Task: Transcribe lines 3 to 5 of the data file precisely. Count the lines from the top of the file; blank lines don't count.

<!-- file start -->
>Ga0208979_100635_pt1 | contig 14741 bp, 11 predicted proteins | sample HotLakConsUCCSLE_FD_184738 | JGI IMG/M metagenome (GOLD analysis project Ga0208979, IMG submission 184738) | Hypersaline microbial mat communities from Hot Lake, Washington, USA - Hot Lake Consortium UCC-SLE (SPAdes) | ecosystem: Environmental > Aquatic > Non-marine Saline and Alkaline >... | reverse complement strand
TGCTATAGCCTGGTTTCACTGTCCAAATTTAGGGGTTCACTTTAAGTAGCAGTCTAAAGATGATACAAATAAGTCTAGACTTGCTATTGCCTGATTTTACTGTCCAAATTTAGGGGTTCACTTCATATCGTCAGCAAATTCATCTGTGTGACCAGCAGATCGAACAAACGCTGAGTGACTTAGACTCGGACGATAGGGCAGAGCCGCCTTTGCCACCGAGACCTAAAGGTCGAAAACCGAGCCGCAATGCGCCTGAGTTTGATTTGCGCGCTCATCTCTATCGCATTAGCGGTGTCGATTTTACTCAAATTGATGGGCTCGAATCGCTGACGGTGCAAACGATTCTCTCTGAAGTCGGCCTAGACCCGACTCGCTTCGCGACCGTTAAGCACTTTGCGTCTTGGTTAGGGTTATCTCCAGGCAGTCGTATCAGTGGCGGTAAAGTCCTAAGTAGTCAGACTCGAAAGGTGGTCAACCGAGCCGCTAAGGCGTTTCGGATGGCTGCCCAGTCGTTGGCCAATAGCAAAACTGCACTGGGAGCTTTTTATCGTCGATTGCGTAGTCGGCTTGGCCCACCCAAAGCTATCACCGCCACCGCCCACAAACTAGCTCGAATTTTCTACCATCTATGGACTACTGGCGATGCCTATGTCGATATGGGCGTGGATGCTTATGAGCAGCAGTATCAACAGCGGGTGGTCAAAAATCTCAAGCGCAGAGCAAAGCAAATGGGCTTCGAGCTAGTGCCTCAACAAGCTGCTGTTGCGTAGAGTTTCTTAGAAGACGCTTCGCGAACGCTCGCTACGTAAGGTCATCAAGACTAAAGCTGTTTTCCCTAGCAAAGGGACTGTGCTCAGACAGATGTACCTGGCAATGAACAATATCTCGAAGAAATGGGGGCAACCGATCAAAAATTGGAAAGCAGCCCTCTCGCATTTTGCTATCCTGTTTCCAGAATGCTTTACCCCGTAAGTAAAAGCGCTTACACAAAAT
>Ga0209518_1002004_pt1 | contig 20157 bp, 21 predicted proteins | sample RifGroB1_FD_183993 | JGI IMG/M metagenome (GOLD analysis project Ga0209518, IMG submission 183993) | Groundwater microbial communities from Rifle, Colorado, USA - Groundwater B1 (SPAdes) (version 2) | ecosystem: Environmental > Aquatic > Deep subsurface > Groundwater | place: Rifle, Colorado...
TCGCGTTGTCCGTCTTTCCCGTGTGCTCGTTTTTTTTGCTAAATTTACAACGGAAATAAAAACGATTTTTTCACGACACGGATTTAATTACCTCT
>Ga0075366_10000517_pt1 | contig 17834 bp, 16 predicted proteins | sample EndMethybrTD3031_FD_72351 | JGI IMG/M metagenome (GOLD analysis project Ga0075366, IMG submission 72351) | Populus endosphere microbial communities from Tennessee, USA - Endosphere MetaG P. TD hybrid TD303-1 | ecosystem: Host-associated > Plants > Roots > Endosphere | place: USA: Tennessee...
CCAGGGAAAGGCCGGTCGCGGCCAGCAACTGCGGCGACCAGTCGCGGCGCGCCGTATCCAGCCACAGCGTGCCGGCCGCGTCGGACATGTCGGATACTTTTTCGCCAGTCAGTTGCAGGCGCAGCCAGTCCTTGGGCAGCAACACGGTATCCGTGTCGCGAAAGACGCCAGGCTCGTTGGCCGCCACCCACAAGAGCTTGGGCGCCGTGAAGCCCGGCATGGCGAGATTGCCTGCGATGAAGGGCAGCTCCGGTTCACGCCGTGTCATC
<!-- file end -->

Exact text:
>Ga0209518_1002004_pt1 | contig 20157 bp, 21 predicted proteins | sample RifGroB1_FD_183993 | JGI IMG/M metagenome (GOLD analysis project Ga0209518, IMG submission 183993) | Groundwater microbial communities from Rifle, Colorado, USA - Groundwater B1 (SPAdes) (version 2) | ecosystem: Environmental > Aquatic > Deep subsurface > Groundwater | place: Rifle, Colorado...
TCGCGTTGTCCGTCTTTCCCGTGTGCTCGTTTTTTTTGCTAAATTTACAACGGAAATAAAAACGATTTTTTCACGACACGGATTTAATTACCTCT
>Ga0075366_10000517_pt1 | contig 17834 bp, 16 predicted proteins | sample EndMethybrTD3031_FD_72351 | JGI IMG/M metagenome (GOLD analysis project Ga0075366, IMG submission 72351) | Populus endosphere microbial communities from Tennessee, USA - Endosphere MetaG P. TD hybrid TD303-1 | ecosystem: Host-associated > Plants > Roots > Endosphere | place: USA: Tennessee...